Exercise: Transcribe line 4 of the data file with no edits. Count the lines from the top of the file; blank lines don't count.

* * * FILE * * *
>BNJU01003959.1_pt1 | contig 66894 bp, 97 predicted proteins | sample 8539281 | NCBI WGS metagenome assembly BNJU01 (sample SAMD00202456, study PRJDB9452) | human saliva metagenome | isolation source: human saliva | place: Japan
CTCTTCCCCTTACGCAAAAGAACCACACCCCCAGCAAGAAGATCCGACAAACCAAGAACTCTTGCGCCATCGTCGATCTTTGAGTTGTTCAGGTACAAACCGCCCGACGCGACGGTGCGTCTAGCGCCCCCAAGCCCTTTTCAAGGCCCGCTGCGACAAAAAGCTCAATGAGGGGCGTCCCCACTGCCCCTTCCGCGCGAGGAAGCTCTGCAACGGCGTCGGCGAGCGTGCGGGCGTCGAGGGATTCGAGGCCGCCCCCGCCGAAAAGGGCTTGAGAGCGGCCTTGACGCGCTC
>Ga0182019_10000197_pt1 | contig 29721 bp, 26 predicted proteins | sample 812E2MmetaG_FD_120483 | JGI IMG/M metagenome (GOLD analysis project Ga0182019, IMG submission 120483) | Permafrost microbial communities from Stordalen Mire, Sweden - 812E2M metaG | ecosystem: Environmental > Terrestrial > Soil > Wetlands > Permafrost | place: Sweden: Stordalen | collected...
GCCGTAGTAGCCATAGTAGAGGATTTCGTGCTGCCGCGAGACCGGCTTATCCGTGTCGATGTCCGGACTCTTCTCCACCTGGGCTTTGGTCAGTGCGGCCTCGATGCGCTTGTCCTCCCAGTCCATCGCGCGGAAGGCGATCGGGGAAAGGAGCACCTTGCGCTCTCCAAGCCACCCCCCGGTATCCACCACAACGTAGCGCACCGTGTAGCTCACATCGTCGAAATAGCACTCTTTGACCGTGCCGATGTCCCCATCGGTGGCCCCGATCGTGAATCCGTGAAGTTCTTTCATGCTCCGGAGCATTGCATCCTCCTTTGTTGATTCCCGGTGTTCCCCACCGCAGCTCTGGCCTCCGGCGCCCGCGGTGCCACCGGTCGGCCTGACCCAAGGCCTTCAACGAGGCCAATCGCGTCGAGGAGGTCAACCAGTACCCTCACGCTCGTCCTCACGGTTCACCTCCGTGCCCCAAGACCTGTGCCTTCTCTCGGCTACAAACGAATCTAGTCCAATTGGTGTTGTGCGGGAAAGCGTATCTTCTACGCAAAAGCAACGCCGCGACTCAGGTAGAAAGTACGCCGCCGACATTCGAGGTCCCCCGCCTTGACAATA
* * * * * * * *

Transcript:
GCCGTAGTAGCCATAGTAGAGGATTTCGTGCTGCCGCGAGACCGGCTTATCCGTGTCGATGTCCGGACTCTTCTCCACCTGGGCTTTGGTCAGTGCGGCCTCGATGCGCTTGTCCTCCCAGTCCATCGCGCGGAAGGCGATCGGGGAAAGGAGCACCTTGCGCTCTCCAAGCCACCCCCCGGTATCCACCACAACGTAGCGCACCGTGTAGCTCACATCGTCGAAATAGCACTCTTTGACCGTGCCGATGTCCCCATCGGTGGCCCCGATCGTGAATCCGTGAAGTTCTTTCATGCTCCGGAGCATTGCATCCTCCTTTGTTGATTCCCGGTGTTCCCCACCGCAGCTCTGGCCTCCGGCGCCCGCGGTGCCACCGGTCGGCCTGACCCAAGGCCTTCAACGAGGCCAATCGCGTCGAGGAGGTCAACCAGTACCCTCACGCTCGTCCTCACGGTTCACCTCCGTGCCCCAAGACCTGTGCCTTCTCTCGGCTACAAACGAATCTAGTCCAATTGGTGTTGTGCGGGAAAGCGTATCTTCTACGCAAAAGCAACGCCGCGACTCAGGTAGAAAGTACGCCGCCGACATTCGAGGTCCCCCGCCTTGACAATA